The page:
Each resident with teeth should have a new toothbrush every three months.

Interacting with Residents in a Gentle Manner

Tell the resident with dementia everything that will take place, speaking slowly and using simple words and short sentences. Do not make any sudden moves or accidentally flash a light in the eyes of a resident with dementia. This can help the resident avoid having a whole-body reaction in which his or her arms flail.

When the resident needs professional dental treatment and if the resident is incapable of cooperating with the dentist or hygienist, sedation prescribed by the attending physician or dentist might be necessary.

Each partial and full denture should have a label identifying the owner. 

Both partial and full dentures should be labeled using a nail file to roughen a spot on the pink outside of the denture. The roughened spot should be large enough to print the owner’s last name on it with a SharpieTM or similar permanent marker. Then the name should be covered with a strong, clear nail polish such as Sally Hansen Hard as NailsTM or similar product to protect it.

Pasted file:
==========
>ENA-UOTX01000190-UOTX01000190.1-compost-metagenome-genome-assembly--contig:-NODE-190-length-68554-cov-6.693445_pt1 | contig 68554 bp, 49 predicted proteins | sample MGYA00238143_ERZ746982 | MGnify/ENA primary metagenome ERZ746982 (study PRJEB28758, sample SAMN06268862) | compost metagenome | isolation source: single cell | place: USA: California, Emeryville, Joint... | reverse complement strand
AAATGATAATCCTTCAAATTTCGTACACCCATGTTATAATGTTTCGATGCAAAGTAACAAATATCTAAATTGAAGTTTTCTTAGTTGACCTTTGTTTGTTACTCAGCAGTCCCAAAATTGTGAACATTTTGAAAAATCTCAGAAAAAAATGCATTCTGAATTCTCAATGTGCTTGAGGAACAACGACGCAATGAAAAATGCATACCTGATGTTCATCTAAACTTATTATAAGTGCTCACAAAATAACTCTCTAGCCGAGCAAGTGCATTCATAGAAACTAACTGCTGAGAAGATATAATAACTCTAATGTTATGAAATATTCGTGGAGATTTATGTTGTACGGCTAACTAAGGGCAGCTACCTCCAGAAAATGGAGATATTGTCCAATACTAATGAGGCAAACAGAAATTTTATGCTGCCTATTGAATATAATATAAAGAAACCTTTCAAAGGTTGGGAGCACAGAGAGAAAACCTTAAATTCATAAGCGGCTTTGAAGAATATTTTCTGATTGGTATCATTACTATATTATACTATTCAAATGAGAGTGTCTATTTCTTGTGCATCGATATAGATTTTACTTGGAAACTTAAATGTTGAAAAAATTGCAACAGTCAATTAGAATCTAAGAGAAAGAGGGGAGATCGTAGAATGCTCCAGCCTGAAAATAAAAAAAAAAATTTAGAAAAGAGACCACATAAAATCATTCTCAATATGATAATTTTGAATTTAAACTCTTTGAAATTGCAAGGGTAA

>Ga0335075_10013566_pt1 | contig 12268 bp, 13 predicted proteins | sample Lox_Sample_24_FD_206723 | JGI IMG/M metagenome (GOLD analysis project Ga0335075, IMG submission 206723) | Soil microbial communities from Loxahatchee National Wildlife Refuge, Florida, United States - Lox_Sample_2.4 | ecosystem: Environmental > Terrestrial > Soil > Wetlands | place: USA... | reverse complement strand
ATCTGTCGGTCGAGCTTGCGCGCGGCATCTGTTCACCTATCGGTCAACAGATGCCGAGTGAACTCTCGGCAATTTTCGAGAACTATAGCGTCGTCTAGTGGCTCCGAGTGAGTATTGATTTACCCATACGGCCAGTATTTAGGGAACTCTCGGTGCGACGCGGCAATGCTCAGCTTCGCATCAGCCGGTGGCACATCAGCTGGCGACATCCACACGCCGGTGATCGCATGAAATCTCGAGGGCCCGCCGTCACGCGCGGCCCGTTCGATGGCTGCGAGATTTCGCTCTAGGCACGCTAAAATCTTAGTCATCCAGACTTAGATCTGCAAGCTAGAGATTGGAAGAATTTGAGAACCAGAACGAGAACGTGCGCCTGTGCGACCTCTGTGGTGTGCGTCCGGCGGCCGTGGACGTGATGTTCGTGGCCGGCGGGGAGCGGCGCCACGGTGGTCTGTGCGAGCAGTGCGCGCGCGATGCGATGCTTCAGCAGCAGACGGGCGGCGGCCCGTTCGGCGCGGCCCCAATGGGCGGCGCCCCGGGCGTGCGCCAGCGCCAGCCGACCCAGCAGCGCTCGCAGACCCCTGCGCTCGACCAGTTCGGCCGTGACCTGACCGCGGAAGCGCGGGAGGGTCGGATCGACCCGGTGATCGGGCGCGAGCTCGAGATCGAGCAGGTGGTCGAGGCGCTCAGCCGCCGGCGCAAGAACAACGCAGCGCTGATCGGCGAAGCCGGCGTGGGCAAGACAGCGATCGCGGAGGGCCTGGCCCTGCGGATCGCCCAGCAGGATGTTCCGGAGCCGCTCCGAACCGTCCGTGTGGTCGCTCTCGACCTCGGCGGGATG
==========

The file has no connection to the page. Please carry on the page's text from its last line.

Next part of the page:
This identification will last six months to a year. If a prosthesis gets lost or fits poorly, the dentist should make a new one, and will have the lab insert a proper, permanent identification in the full or partial denture.

Benefits for Residents are Critical

In order to make a difference in improving the oral care of each resident, be patient with oneself and the resident with dementia. When proper daily oral hygiene care is provided, nursing staff can help prevent aspiration pneumonia, as well as septicemia with oral bacteria, which could have contributed to pain, myocardial infarction, stroke, or other infection. In addition, systemic diseases such as diabetes are more easily controlled and managed if the resident has no oral infection.

If a resident with dementia is not in oral pain, then there could be fewer behavioral management issues when the resident can no longer easily communicate his/her distress. There is no doubt that proper daily oral hygiene care can prevent disease and result in a higher quality of life for residents.

Michèle Saunders, DMD, MS, MPH, is adjunct professor and director of the South Texas Geriatric Education Collaborative in the Departments of Psychiatry and Periodontics at the University of Texas Health Science Center at San Antonio. She can be reached at: drmjsaunders@gmail.com or 210-859-6299.